Calculating your malt

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Jan 23, 2007
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Wichita Falls, Tx
OK, I'm doing 5 gallon batches, and will probably stick with this for the next year or so. I want to dream up my own recipes, but I'm not sure how much malt is needed for my beers. I would like them to be at least 5% ABV, no more than 6. I'm doing extract right now, but I just ordered a turkey fryer, cooler and some copper tubing so I'm about to get into AG.

1. Is there an average or something I should use for my base calculations?

2. As far as extract, is there a difference in light, dark, wheat malts when calculating how much to use?

3. As far as AG goes, is there a difference in, well, light, dark, wheat malts when calculating how much to use?


Well-Known Member
Nov 20, 2006
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1. This depends on your efficiency, and the style you're brewing. I found the book "Designing Great Beers" to be invaluable, and consult it whenever drawing up a grain & hop bill.

2. Yes, depending on the style you're brewing. Might be handy to find out what they added to your dark malt to make it darker than the light.

3. Yes, the different grains contribute different flavors, bodies, and other characteristics to your wort, and later, beer. Becoming familiar with at least the basic grains is necessary to brew the popular varieties of beer (unless you're following a pre-formulated recipe).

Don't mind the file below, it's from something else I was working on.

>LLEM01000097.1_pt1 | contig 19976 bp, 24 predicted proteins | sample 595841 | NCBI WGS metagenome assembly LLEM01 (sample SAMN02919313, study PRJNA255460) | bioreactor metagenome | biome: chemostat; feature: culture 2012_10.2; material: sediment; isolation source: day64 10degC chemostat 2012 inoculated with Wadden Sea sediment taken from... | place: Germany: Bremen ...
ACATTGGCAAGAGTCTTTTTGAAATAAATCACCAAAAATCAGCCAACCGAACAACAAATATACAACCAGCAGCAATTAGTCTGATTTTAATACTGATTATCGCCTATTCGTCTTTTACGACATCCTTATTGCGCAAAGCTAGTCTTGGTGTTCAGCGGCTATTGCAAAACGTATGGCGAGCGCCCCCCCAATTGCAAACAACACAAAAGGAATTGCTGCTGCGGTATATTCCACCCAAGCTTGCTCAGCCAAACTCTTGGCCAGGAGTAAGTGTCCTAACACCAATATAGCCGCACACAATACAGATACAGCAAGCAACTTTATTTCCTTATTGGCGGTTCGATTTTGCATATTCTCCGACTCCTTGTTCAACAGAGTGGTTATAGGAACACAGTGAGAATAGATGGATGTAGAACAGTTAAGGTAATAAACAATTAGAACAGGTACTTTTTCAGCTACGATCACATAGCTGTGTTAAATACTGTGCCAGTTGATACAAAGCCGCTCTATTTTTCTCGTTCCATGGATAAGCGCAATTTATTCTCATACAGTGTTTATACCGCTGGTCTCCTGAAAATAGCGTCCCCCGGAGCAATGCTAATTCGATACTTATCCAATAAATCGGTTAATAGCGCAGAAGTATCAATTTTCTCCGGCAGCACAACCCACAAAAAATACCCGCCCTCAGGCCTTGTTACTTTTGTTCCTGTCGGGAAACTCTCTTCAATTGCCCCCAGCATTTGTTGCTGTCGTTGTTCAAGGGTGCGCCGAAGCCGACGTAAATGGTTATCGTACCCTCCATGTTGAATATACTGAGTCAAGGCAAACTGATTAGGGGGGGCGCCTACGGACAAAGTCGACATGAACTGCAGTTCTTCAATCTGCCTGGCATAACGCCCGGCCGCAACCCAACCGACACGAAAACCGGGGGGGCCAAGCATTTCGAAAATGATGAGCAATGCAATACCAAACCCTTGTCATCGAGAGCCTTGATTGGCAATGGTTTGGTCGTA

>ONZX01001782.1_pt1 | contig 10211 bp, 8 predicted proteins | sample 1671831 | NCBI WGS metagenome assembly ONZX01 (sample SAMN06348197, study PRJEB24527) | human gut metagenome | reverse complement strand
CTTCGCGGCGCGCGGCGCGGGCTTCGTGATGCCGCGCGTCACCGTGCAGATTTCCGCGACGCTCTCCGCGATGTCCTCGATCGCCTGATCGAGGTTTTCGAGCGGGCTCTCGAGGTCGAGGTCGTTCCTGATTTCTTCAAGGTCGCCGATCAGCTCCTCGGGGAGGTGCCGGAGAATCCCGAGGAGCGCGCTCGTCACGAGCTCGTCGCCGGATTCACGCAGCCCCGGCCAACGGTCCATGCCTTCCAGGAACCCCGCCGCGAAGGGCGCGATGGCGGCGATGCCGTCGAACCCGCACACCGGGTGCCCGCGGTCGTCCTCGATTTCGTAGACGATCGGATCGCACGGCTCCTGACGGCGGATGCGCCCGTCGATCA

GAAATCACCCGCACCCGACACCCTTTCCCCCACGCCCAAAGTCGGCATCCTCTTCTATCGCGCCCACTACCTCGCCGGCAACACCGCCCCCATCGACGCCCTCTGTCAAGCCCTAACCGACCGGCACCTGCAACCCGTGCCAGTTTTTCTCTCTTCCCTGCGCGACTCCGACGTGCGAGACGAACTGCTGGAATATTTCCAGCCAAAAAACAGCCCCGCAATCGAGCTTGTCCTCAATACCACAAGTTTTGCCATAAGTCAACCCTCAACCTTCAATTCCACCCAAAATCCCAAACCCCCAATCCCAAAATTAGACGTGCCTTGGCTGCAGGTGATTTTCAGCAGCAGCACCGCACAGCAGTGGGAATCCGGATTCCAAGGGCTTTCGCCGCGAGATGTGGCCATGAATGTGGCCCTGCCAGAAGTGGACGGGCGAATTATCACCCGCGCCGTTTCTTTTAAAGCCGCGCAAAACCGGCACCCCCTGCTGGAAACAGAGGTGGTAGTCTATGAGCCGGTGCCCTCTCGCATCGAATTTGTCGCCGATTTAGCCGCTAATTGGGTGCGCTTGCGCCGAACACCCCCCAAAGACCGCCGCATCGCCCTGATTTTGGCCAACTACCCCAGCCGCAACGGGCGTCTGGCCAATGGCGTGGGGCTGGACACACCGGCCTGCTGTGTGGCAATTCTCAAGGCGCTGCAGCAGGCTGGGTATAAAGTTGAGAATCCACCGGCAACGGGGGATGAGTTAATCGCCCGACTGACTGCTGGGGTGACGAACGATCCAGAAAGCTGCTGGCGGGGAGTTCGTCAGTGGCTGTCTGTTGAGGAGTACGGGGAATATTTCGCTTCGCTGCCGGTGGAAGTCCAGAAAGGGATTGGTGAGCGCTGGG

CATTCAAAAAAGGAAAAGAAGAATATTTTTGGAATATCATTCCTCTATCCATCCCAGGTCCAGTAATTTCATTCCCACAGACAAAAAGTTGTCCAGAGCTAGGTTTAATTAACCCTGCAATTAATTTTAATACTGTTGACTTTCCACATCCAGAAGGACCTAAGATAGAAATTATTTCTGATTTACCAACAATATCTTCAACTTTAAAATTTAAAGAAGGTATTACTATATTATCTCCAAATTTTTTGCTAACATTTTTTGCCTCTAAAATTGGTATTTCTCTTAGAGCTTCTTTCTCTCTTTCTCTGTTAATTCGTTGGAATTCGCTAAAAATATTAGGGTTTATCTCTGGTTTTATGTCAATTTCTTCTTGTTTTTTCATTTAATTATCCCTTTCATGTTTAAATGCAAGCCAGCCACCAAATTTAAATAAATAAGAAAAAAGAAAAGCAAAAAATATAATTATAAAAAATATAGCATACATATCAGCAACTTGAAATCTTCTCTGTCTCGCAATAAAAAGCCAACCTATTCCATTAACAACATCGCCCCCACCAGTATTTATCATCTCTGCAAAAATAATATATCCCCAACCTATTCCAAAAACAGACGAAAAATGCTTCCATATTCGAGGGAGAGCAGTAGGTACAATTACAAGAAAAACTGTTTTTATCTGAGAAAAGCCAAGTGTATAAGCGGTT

4. (Since you didn't ask) Different varieties of hops, added at different times, can make the same wort taste completely different. Pay attention to the hop bitterness, flavor, and aroma of the style you're brewing or would like.

5. (Since it's appropriate) Different yeast varieties will provide different characteristics for the same post-boil wort. If you were to pitch a lager yeast and London Ale yeast into identically made worts, and ferment them for the necessary times and at the proper temperatures, you would get a very different taste, feel, and finish to the beer.

It may seem overwhelming, but start small, make a pale ale or two, start getting the hang of it, and you'll get hooked on making the greatest recipe yet. Again, I'd suggest you read Designing Great Beers, after Papazian's book, if you hadn't read that.


Home brewing moogerfooger
Aug 10, 2005
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Torrance, CA
If you are going all-grain, I'll second the Designing Great Beers book. An invaluable resource.

Here's a bit of a short answer, though. Assuming you are getting 70% efficiency from your grain and an attenuation of 75% from your yeast, you will need about 10 lbs of grain for 1.050 to get 5% and 12 lbs for 1.060 to get 6%. The grains can vary depending on how much they are roasted. Generally the darker a grain is, the less fermentable sugars you get out of it.

From here you can use percentages to get you where you want. The bulk of the grain bill is a base malt. Pale Malt, Pilsner Malt, Munich Malt, Vienna Malt, Wheat Malt, Rye Malt. These are generally about 75-100% of the grain bill. Here's a few *very* simplified examples

Classic Pilsner - 100% Pilsner malt
Hefeweizen - 60% Wheat Malt/40% Pale Malt or Pilsner Malt

Then you use other "character grains" to add other flavors and colors. These can include Crystal Malts (light to dark), Chocolate Malt, Black Patent Malt, Roasted Barley, Biscuit Malt, Victory Malt, Cara Malts (cara-pils, cara-munich etc.), Aromatic Malt, Special B Malt.